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Monday, October 19, 2009

Re: A Local + Server Text Editor Using Chrome

If you’re interested I’m now releasing Netpadd B as early alpha (if you like to give it a try please use at your own risk). To recap from the previous post, it’s a (free) JavaScript-based text & development editor running as a Google Chrome Application, communicating with the local or server hard disk via a JSON API. The general help is contained at but I wanted to list some points of interest here.

Finding a font

Looking for the perfect programming font to replace Fixedsys, which doesn’t load in Chrome, I often found that a particular font was nice but had problems with certain special characters – it’s important, for instance, to easily tell semi colon and colon apart, but several otherwise nice monospace fonts were ruined by deficiencies there. So I took Google Android’s Droid font as basis, and adjusted some characters in it using FontCreator (it’s a paid desktop app which comes with a trial version).

Editing a font in FontCreator is fun and self-explanatory: You just load a TTF extension font into it, and then tweak the vectors of a particular character. I’ve called the result Doid, and it does the job well on my system (I’m not using ClearType but normal anti-alias), but might be font heresy in other contexts. Below is a comparison from old Droid to new Doid (I’m showing a function from Netpadd B’s JavaScript itself, which opens a combo box dialog and then transforms the marked text using the chosen option). For instance, the semi colon and colon are now very easy to tell apart, the dot got more weight as it’s so important to note in many programming languages, the comma is more distinct from the dot, and so on:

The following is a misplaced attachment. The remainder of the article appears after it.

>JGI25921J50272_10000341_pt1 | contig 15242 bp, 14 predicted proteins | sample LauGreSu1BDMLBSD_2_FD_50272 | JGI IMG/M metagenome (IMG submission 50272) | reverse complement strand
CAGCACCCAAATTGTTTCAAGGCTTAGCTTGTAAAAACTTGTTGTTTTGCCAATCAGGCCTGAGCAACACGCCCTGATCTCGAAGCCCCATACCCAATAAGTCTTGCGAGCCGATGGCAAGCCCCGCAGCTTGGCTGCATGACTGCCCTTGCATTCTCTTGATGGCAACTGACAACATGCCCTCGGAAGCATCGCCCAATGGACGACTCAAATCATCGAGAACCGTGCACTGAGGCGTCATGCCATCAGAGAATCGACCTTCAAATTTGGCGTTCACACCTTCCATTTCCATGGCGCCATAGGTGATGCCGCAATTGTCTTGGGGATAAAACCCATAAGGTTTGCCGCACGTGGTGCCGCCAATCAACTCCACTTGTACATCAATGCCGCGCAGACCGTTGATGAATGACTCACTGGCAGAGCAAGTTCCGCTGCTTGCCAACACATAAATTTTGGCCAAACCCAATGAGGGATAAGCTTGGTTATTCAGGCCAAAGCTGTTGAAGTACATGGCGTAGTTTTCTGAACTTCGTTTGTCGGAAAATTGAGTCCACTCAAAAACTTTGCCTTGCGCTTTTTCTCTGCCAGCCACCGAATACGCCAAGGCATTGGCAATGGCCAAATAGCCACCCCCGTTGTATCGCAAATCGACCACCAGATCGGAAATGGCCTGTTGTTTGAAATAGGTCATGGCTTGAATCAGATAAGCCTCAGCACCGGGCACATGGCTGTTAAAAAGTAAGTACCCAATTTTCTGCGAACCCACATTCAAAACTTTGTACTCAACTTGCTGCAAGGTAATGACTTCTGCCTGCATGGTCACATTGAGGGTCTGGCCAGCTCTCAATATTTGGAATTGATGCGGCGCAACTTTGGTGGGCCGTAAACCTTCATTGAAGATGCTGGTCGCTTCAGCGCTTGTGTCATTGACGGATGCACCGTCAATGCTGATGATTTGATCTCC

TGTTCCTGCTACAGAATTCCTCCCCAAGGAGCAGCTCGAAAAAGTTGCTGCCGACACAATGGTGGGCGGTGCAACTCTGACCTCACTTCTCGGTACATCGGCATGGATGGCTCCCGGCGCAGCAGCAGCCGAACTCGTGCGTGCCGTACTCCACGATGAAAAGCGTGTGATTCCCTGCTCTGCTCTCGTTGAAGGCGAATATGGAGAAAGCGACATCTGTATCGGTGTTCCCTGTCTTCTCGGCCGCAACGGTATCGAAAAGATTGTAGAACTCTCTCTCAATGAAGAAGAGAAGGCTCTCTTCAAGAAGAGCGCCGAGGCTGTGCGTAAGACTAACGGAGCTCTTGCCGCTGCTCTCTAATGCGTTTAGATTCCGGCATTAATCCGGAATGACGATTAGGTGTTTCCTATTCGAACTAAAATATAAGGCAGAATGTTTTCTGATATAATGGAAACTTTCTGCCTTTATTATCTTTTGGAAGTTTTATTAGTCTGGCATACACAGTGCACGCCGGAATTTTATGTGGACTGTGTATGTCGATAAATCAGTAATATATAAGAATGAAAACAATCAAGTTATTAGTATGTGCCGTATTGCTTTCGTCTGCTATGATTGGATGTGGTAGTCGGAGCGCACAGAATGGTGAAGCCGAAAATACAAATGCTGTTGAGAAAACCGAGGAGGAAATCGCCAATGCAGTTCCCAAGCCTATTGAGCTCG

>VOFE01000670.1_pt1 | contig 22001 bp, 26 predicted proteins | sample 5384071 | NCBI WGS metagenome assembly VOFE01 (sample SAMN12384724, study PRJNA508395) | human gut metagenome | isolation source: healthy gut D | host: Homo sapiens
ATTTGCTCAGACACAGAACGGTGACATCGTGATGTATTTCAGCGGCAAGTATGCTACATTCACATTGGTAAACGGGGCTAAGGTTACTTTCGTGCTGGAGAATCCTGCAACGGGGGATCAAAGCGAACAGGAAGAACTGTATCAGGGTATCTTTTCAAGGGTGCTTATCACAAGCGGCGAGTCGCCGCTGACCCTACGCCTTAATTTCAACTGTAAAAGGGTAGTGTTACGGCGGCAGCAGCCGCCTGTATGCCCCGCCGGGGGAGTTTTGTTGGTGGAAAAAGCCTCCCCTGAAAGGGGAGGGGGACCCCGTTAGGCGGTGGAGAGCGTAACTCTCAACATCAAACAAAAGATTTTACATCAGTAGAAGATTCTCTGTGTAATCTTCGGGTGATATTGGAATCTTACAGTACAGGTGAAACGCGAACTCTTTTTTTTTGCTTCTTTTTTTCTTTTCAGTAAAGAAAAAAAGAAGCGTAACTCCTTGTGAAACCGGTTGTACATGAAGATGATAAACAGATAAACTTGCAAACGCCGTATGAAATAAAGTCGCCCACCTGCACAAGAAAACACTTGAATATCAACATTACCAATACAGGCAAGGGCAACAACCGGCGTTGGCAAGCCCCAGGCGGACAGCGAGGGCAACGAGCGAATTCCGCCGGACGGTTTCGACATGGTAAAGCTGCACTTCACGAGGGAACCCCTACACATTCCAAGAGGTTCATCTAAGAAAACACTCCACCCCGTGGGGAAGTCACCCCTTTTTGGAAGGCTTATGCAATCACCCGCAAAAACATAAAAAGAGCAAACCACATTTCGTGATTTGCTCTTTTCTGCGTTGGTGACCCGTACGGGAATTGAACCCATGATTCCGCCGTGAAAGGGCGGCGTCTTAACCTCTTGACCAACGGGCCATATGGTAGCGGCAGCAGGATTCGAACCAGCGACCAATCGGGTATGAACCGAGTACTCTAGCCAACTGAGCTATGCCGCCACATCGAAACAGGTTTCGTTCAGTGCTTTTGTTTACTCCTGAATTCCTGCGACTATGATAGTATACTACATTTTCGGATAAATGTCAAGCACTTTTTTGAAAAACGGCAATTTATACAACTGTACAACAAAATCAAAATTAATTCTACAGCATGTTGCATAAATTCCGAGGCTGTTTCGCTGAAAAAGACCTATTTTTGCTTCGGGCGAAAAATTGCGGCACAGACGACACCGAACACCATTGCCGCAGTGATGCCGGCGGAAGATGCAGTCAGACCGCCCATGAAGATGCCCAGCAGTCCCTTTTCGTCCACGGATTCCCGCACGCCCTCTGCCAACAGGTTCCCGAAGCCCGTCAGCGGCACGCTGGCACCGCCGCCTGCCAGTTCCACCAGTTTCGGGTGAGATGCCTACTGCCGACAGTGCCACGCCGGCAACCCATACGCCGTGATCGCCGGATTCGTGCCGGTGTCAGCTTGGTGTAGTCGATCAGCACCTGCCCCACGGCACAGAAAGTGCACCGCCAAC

Hover over image to show new font

I’m loading the font via the following CSS bit, which only works when starting Chrome with the -enable-remote-fonts switch (due to intentionally unspecified security concerns by Google engineers):

@font-face {
    font-family: 'doid';
    src: url('/tools/doid.ttf');

Text transformations

In Netpadd B you can transform a piece of selected text with the following dialog:

For example, “this is just a test” turns into “This Is Just a Test” when choosing the Mixed Case for Titles option. The Flipped option was just included for fun as it fit into that menu, and it results in ʇsǝʇ ɐ ʇsnظ sı sıɥʇ.

Translating text

Netpadd B hooks up to the Google translation API to translate bits of text. Selecting any text and hitting Ctrl + K will first ask the Google language detection API what language the string is likely in, and then attempt to translate to English (or if the source is already English, then Chinese... with Ctrl + Shift + K doing translation to German).

(As previously mentioned, I’m also using a Google API for the programming syntax lookup feature.)

As with many other features of this app, the selection of features and what they do is often going by personal taste and as I need the feature to be, but you can easily tweak the program simply by opening its default.js file (among some other files). So to change the default translation for English to something other than Chinese, you’d just need to look for “zh” in the code and replace it. Changing the program’s layout on the other hand mostly just requires you to edit the default.css file.

Exploring and uploading files

When Netpadd runs on your server behind a password protected https, you can use it to edit your server files, and also to upload files without FTP. To explain above dialog, the green dot next to a file shows the most recently edited file for faster finding. Some files are shown in gray which means you can’t edit that extension (by your own choice, you can add extensions to allow in the file API settings). The folder icon in the top right lets you create a folder, and the arrow-page icon next to it lets you upload multiple files.

Unicode character table

When you pick the Insert Character command, a Unicode table will pop up, showing a selection of (searchable) characters ready for pasting:

Remaining issues

Here are some of the remaining issues due to the nature of the Chrome Application Shortcut framework. Most importantly:

Of less importance are the following issues:

Any feedback welcome!


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